Leptin is secreted by fat cells after a meal. This hormone sends a message to your brain indicating you are full. The leptin brain receptors secrete substances that suppress appetite signals (neuropeptide Y), so the body stops being hungry and starts burning calories. Therefore, when leptin works properly, it helps to reduce fat storages, but when it doesn’t, our brain keeps asking for food because there are not signals to stop being hungry, so the hunger signals are on all the time.
When glucose levels are too low (too many hours between meals or we skip a meal) or after following very restrictive diets, leptin is not secreted and therefore neuropeptide Y keeps activated and we feel an intense hunger and an unstoppable desire to eat, especially carbohydrates, because the brain knows carbohydrates will give it glucose quickly and therefore it asks for them.
The more fat cells you have, the more leptin you produce, but contrary to what you would think, it doesn’t help us on our weight management mission. You would think the more fat cells, the more leptin, and therefore the easier to make you feel you are full. But when you are overweight, it is for a reason. If you are overweight, it is because you haven’t paid too much attention to all the mechanisms and hormones that are telling you to stop eating so you have kept going on. Well, leptin can have a similar effect as insulin. If you keep stimulating leptin production over the years by eating constantly, you can become leptin-resistant. Although levels of leptin are still high after a meal, its receptors no longer recognize it, so neuropeptide Y is never shut off and therefore our sense of hunger is still on, plus the fat burning result never takes place.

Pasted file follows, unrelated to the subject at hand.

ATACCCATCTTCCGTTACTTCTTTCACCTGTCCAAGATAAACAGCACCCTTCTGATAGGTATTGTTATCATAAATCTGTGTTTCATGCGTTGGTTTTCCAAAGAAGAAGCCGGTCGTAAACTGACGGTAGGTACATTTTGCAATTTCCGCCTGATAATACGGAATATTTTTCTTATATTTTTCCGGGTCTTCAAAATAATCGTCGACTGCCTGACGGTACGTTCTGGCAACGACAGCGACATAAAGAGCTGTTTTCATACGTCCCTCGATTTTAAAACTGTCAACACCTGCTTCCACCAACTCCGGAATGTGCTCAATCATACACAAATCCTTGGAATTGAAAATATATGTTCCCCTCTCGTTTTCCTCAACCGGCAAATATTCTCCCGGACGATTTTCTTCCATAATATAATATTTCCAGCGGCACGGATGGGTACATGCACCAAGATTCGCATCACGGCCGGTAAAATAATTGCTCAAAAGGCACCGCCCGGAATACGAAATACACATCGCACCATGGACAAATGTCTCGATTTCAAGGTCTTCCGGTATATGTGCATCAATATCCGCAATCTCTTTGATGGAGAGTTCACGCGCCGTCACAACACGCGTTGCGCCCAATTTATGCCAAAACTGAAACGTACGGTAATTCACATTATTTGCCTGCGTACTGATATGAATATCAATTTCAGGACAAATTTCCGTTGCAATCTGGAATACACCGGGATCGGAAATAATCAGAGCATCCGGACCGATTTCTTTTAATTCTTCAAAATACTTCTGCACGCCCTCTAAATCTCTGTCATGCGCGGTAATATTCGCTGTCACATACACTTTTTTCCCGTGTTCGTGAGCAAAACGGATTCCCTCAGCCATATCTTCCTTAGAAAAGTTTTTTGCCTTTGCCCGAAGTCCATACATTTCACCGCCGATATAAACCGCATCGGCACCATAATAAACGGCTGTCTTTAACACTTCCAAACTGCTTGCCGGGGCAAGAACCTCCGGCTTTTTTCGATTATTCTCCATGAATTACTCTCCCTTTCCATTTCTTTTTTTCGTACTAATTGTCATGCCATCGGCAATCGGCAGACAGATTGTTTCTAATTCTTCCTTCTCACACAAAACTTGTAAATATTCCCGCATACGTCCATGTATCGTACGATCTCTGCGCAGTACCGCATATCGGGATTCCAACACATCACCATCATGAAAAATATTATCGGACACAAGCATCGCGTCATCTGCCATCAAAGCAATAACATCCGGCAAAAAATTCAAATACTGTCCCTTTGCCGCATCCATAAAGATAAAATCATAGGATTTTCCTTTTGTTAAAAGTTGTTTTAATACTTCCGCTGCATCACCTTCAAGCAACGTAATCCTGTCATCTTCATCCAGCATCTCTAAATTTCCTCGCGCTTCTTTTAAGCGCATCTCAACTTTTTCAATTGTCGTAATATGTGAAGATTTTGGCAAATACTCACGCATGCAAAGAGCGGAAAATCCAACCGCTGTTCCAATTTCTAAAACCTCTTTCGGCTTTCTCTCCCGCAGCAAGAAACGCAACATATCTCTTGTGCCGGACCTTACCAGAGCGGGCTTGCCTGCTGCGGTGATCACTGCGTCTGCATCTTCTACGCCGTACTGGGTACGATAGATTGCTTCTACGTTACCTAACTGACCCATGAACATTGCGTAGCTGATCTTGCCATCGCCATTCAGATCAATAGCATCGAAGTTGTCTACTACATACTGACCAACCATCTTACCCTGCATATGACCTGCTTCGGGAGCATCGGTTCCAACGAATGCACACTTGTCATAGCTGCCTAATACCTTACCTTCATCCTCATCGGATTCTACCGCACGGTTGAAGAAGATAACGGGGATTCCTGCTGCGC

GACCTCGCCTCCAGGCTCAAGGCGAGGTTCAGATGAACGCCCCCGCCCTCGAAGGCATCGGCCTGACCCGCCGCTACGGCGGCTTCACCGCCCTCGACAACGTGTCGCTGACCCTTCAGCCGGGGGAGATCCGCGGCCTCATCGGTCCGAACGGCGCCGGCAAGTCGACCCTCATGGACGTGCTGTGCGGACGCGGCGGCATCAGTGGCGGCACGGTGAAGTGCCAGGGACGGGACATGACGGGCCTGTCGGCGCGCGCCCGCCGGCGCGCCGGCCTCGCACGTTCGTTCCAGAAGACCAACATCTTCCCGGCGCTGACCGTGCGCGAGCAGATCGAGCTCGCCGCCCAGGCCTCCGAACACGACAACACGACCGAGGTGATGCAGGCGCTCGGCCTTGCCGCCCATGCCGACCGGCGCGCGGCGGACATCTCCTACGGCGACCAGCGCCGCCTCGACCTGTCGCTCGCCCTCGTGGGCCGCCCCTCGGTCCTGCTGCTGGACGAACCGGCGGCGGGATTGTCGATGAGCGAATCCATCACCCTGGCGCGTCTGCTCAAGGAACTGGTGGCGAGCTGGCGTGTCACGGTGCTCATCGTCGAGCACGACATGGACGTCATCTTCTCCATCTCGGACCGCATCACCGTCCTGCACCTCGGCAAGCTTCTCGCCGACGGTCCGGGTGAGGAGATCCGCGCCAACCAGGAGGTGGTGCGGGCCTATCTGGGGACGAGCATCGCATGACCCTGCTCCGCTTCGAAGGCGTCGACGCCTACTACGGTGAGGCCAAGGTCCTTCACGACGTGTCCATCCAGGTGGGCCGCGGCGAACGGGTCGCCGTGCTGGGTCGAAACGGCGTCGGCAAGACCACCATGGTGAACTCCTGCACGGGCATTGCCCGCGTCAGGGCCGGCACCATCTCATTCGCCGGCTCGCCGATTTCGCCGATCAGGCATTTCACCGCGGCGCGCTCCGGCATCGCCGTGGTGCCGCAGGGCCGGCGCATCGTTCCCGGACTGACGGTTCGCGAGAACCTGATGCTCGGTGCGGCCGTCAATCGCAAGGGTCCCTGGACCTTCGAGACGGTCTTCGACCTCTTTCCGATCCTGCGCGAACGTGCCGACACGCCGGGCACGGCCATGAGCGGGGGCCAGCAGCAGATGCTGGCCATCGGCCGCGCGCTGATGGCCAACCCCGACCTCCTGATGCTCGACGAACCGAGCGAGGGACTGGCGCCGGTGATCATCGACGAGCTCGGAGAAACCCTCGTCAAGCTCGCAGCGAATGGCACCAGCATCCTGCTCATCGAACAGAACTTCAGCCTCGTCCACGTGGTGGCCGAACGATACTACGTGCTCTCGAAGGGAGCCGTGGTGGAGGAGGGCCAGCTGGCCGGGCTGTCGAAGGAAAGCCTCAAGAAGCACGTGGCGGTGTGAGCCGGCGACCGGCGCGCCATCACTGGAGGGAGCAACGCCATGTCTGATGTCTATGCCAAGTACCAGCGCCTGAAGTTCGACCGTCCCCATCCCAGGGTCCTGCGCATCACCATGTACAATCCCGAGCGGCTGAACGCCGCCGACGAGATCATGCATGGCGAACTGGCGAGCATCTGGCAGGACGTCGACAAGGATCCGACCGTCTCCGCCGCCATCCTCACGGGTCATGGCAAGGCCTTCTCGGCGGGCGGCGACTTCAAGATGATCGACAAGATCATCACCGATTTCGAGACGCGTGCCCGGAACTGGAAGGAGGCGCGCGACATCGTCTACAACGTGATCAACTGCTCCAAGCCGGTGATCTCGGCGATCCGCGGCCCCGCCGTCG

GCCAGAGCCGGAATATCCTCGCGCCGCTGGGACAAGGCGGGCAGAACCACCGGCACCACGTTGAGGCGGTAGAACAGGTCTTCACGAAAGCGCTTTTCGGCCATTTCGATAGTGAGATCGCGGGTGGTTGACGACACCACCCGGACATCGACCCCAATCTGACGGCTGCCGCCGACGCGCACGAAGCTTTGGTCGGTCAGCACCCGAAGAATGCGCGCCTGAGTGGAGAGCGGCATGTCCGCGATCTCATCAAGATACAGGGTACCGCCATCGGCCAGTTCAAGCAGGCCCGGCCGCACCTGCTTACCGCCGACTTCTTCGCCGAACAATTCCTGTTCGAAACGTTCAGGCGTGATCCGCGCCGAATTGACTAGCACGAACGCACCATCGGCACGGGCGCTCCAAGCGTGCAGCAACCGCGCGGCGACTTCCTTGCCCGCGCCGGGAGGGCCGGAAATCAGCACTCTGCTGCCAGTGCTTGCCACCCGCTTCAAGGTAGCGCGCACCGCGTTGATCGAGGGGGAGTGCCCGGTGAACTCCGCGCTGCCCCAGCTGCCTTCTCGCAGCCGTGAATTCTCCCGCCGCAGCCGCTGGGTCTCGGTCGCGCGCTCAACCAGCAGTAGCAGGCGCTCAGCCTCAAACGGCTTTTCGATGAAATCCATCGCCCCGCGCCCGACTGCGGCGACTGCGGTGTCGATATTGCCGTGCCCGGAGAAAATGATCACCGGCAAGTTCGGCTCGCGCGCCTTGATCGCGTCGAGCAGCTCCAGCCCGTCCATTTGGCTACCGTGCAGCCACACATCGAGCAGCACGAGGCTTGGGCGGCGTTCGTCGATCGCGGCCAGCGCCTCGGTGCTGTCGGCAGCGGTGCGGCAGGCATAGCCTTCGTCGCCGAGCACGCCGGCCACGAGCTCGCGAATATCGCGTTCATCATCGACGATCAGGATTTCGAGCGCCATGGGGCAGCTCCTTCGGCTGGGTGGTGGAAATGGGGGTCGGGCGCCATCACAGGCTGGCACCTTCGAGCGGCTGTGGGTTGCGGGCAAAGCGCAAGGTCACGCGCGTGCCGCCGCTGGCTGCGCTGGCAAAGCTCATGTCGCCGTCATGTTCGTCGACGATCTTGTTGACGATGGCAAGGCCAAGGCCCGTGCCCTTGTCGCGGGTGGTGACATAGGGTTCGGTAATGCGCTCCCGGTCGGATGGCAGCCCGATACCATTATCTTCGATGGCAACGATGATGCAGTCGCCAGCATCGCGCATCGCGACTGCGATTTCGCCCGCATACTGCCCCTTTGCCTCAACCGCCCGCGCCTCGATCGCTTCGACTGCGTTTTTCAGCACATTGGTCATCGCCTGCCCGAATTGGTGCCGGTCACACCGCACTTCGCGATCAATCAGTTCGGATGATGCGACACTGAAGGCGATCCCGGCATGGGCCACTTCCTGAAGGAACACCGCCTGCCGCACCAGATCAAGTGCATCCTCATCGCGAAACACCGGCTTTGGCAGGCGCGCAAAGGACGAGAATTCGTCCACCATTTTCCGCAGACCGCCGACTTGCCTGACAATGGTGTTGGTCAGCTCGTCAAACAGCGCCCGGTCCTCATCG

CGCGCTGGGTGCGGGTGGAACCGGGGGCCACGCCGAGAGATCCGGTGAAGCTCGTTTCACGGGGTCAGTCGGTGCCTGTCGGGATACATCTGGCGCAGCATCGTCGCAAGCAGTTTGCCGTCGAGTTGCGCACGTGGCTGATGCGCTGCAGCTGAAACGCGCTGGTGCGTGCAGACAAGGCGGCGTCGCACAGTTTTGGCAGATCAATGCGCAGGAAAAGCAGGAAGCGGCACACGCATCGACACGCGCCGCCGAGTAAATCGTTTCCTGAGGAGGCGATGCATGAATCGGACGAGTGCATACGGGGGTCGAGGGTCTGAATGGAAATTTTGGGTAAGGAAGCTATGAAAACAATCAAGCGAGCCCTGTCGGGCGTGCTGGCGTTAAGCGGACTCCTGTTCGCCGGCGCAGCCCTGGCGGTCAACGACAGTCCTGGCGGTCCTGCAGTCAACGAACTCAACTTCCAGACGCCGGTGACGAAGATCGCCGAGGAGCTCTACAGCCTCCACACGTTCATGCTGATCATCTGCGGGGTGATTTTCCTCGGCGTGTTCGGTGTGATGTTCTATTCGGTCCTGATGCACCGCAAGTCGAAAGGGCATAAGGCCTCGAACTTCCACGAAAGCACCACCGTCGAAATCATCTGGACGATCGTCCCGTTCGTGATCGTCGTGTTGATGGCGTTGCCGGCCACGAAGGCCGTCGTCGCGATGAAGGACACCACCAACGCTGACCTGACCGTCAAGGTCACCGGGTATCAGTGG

When you lose some weight, your body recovers its sensitivity to leptin and its ability to control your hunger. Also, your organism can now activate your fat-burning machine much easier.
When under restrictive dieting, our body thinks we are starving so they stop leptin production to make us feel hungry and EAT. Poor sleep also decreases leptin levels